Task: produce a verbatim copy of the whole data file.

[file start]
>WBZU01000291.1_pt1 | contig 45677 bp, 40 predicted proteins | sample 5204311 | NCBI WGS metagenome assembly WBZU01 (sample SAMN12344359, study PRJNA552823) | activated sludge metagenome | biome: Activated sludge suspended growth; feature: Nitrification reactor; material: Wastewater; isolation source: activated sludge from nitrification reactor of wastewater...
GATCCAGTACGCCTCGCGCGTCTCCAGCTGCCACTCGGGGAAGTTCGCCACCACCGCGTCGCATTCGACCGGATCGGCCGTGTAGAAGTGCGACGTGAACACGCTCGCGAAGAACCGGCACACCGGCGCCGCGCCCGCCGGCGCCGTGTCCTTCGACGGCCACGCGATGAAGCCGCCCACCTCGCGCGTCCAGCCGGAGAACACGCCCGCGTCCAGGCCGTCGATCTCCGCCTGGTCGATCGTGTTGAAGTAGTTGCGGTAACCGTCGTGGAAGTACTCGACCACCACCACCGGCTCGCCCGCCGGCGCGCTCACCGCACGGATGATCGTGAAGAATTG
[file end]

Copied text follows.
>WBZU01000291.1_pt1 | contig 45677 bp, 40 predicted proteins | sample 5204311 | NCBI WGS metagenome assembly WBZU01 (sample SAMN12344359, study PRJNA552823) | activated sludge metagenome | biome: Activated sludge suspended growth; feature: Nitrification reactor; material: Wastewater; isolation source: activated sludge from nitrification reactor of wastewater...
GATCCAGTACGCCTCGCGCGTCTCCAGCTGCCACTCGGGGAAGTTCGCCACCACCGCGTCGCATTCGACCGGATCGGCCGTGTAGAAGTGCGACGTGAACACGCTCGCGAAGAACCGGCACACCGGCGCCGCGCCCGCCGGCGCCGTGTCCTTCGACGGCCACGCGATGAAGCCGCCCACCTCGCGCGTCCAGCCGGAGAACACGCCCGCGTCCAGGCCGTCGATCTCCGCCTGGTCGATCGTGTTGAAGTAGTTGCGGTAACCGTCGTGGAAGTACTCGACCACCACCACCGGCTCGCCCGCCGGCGCGCTCACCGCACGGATGATCGTGAAGAATTG